The labor violence that escalated from the late 1800s to the late 1930s was eventually defused by the grand liberal bargain, enshrined in the Wagner Act. Unions were strengthened and given the tools to protect their members from the assault of capital. As productivity grew, the income of the workers grew. It was a fair bargain: it led to a rational sharing of the rewards from the economy. Sean Wilentz tells us that the Wagner Act was the culmination of decades of work by liberals. Senator Wagner himself was motivated by the Triangle Shirt Waist fire.
This chart from Larry Mishel at the Economic Policy Institute says all you need to know about the death of that bargain:
Mishel’s Note: “Hourly compensation is of production/nonsupervisory workers in the private sector and productivity is for the total economy. The chart tells us that in the mid-70s the bargain began to unravel. The initial break was related to the OPEC oil embargo and the inflation that resulted. Wages didn’t grow quickly, but after the initial shock, there was some recovery. Then we got another bout of inflation, and then the shock of the Reagan era, with its relentless effort to destroy unions. There is no longer any link between productivity and wages. Instead, all the gains go to the rich.
But even level wages aren’t enough. Corporations want their employees to work for less. Caterpillar workers have been on strike at the Joliet plant for nearly four months. The company is wildly profitable, but it demanded that its 800 workers accept a six year freeze on wages and pensions. With inflation, that amounts to gradually decreasing real wages. The workers had no real choice but to strike.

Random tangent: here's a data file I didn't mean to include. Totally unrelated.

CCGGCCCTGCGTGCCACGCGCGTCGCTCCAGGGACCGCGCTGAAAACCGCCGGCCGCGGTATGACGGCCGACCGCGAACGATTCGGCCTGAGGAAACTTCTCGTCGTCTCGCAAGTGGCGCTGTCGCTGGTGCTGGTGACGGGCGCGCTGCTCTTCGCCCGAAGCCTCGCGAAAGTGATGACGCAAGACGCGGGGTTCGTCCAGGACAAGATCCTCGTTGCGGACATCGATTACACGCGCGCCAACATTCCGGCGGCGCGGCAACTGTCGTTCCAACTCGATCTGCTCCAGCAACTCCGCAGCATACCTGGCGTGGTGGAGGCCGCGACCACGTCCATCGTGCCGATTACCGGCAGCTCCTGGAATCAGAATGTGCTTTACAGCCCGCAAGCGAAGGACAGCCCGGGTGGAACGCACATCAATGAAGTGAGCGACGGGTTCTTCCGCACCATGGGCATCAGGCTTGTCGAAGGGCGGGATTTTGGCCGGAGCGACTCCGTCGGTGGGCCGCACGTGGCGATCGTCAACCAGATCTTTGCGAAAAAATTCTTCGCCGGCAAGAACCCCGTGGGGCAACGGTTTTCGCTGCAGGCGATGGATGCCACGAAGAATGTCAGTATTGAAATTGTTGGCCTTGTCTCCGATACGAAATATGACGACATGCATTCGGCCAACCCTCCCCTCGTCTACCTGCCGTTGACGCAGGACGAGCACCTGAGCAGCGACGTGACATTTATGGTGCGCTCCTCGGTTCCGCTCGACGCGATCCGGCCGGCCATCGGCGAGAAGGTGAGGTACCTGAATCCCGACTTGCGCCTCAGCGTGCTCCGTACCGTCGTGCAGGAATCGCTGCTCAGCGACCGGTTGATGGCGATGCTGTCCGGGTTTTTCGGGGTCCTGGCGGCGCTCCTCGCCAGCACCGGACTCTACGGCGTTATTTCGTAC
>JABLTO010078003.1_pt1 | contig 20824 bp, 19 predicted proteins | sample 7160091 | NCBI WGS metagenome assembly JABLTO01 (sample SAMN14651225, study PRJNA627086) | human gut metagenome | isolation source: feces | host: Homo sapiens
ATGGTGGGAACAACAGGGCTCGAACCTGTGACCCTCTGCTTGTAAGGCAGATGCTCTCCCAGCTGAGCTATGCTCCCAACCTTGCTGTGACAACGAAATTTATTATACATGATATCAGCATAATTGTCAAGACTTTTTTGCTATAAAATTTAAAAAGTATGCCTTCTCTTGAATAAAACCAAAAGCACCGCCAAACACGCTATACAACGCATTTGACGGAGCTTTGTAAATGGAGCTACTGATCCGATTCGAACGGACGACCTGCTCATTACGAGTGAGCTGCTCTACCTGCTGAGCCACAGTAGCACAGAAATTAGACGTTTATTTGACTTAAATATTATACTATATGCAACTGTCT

Their parent union, to which they have been paying part of their dues, refuses to provide any real support. The workers get only $150 a week, and are dependent on gifts from supporters like the SEIU and even Governor Pat Quinn of Illinois.
That’s not all. Caterpillar wants someone else to pay for injuries on the job. The CEO of Caterpillar “…has pushed for workers’ compensation reform and told Quinn that state legislators were making it harder for Caterpillar to remain in Illinois” according to the Chicago Tribune. The Guardian reminds us of the history of this bunch of management thugs:
When car-workers resisted company plans to impose a two-tier wage system in 1992, Caterpillar crushed two strikes before they surrendered unconditionally. When workers at a London, Ontario locomotive factory refused a 50% wage cut last year, the company locked them out and then shut down the plant. “Few companies are as willing to take on unions, and uproot entire communities, as Caterpillar,” says author Stephen Franklin, who covered the strikes for the Chicago Tribune.
That’s consistent with the history of corporations. Illinois is typical: it’s the home of the Pullman Strike, crushed by a corrupt alliance the U.S. army and armed federal marshals among others. That violence was and is everywhere.
The shocking decline in the wealth and income of average Americans is part and parcel of the normal violence of capitalism. A steady drumbeat of assaults on the weak while blaming them for their weakness is standard operating procedure. Setting one group against another to distract from the damage done to all by what the rich call “just business” is standard operating procedure.
Wilentz seems to think that liberals in the ruling elite are a countervailing force against the normal violence of capitalism. I repeat this challenge: where are the liberal members of the power elite? Where are their fabulous liberal plans for reform that will do something for someone besides themselves and their rich friends? When was the last time one of them did something about the class war besides cheer on the winners?